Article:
There is a current obsession with quantifying our fitness–and this is one of the saddest parts of a subject that is very dear to my heart. I love helping people get healthier, stronger, and better. You want to get better and I want to learn how to make that happen.
But there’s the Catch-22 – how do you quantify “better?” The more important question is – should you?
I’m going to go against the grain once again and say no, you don’t need to measure every damn thing you do. I recently heard someone say that they didn’t go for a walk because they forgot their FitBit.
This person is literally a slave to the metrics that quantify their “fitness.” What I understand about habit formation and success with exercise programs tells me that this person is not going to be able to stay consistent over the long term. There’s no freedom, and the emphasis is put 100% on what is measured.
People. Friends. Strangers. We’re all missing the point. Exercise is not a punishment for calories that you’ve ingested. You don’t need to measure every step you take and write it down in a journal for it to have an effect.
Watching your heart rate change on a monitor is likely one of the bigger wastes of time I can imagine. It completely takes the focus off the process of what you’re doing. Is it important to train your heart to be more efficient and effective at pumping blood through the body and transfering O2 and CO2? Absolutely. It’s a very good idea to train your heart. But why in the world are we majoring in minors?
What I Do Instead
Here’s some simple heart-training advice for you without having to stare at a screen for your workout to have any effect:
Unless you enjoy going for a 1 hour run–skip it. You are so much better off doing some cardiovascular activity where you build skills, and have fun doing it. If you bust your ass while staring at your heart rate on a screen, you’re going to eventually burn out–I’ve seen it happen countless times.
I personally enjoy playing soccer, racquetball, Jiu Jitsu, with some weight vest walks and hill sprints thrown in there. It gets the job done, and it’s fun.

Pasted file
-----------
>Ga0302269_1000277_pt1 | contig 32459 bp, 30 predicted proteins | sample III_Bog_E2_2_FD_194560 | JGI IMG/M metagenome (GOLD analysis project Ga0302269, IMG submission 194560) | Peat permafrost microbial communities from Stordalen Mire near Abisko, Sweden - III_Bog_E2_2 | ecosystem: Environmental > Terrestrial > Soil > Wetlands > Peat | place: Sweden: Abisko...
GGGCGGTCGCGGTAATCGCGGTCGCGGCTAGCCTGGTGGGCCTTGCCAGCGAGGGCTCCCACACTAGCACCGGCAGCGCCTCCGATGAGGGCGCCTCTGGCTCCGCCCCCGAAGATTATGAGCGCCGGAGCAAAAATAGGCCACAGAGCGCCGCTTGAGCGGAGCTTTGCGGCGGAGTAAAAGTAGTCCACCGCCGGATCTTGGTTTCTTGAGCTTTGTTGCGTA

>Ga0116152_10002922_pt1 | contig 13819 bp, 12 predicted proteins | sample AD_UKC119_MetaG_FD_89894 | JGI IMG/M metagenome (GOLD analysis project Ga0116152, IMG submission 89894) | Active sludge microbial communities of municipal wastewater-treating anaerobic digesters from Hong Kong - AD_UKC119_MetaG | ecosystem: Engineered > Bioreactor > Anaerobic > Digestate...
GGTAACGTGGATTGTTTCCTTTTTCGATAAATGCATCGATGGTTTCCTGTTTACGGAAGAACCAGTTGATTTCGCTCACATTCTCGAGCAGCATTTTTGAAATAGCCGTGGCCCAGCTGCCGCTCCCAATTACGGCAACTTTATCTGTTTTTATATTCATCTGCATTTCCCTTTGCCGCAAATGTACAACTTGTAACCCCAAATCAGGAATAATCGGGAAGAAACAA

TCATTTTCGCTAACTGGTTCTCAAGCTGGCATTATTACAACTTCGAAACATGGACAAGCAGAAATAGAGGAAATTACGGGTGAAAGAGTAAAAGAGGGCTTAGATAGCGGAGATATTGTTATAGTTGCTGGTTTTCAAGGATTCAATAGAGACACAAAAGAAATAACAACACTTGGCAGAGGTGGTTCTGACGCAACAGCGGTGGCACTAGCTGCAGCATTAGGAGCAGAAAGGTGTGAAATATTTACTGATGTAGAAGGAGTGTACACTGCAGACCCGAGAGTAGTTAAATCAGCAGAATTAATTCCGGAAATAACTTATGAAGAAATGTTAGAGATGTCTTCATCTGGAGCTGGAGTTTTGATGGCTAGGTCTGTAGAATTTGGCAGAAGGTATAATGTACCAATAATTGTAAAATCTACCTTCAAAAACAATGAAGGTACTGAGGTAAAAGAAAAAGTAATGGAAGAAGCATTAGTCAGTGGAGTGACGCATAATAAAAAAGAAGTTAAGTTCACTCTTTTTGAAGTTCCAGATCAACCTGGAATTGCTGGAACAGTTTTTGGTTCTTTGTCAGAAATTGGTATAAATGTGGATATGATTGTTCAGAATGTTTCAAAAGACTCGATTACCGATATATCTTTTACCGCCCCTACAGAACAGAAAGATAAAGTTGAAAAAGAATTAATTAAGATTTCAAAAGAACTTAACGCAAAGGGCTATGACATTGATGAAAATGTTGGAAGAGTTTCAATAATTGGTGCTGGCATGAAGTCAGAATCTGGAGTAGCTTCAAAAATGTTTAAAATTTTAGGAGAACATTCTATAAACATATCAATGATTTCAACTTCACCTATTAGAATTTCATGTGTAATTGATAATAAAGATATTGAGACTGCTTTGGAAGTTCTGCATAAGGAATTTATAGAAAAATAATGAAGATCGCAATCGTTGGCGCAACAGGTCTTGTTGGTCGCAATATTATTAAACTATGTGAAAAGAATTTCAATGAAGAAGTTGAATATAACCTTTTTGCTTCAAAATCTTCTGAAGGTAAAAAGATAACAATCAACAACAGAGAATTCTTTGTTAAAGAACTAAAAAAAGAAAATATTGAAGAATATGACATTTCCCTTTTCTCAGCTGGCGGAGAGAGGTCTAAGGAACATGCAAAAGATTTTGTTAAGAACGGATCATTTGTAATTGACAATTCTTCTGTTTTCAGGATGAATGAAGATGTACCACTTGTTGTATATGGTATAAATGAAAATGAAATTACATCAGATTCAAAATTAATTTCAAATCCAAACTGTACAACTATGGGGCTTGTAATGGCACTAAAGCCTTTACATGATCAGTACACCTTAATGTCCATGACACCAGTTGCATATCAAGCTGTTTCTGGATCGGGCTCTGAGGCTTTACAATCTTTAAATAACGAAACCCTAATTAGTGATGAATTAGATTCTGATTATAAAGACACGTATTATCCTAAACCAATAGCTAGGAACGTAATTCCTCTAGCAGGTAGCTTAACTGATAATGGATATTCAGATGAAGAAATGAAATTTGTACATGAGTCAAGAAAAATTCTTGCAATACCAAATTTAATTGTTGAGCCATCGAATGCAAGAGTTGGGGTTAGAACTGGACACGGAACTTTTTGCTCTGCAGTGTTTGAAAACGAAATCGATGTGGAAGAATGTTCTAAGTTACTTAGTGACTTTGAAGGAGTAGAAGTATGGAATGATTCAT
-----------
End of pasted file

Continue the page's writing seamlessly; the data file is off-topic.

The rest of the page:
Well Max, what if I have goals I’m trying to reach, shouldn’t I write down my progress and measure?
Eh. Maybe. How many goals do you have? Will the fluctuations in your ability change your behavior and planning? Is your goal so complex that you need a detailed progress report every step of the way? I see it as just another barrier that takes your focus away from the process.
If you do have a fitness goal, great–write it down.
Then write down an action plan to achieve it.
These two things are actually important.
Goal: Increase Vertical Jump
Action Plan: Deadlift once per week, squat once per week, practice jumping daily, work on sprints twice per week.
Then just do the damn thing. Don’t worry about the very normal fluctuations (up and down) in your ability to execute or reach the desired goal. As long as you are trending in the right direction, just focus on the process.
This twisted obsession with measuring things actually brings us all further away from things that we truly want. What often happens as a result of this obsession with measuring, is what I call Goal Imprinting.
Imprinting happens to us in a variety of ways through outside influences. In one way or another, an idea will be planted in your brain. This is why we typically share a lot of ideas with our parents–they got to us first.
The same thing happens with goals and measuring. Average Joe benches 225 so now you have to. Average Jane has great arms and she can do 10 pull-ups–so now you have to do it too. You read an article that says you need to be able to do X, or you’re not even a man–now get on it, princess!
Give me a break. If a goal is really important to you, you’ll do the work and engage in the process that will get you there. If it’s not important, you won’t.
The Long Game
When you become a slave to measuring everything you do, it actually can take you outside of the process. This isn’t a very good strategy for LONG TERM FITNESS.
This is the goal that I have for you, and for everyone…sustainable fitness and health over the long term.
How we do this, as I’ve stated in more detail here, comes down to a couple of key factors.
Ditch the fitbit, stop obsessively measuring everything you do, and just enjoy the ride–it can be pretty damn fun.
Better every day,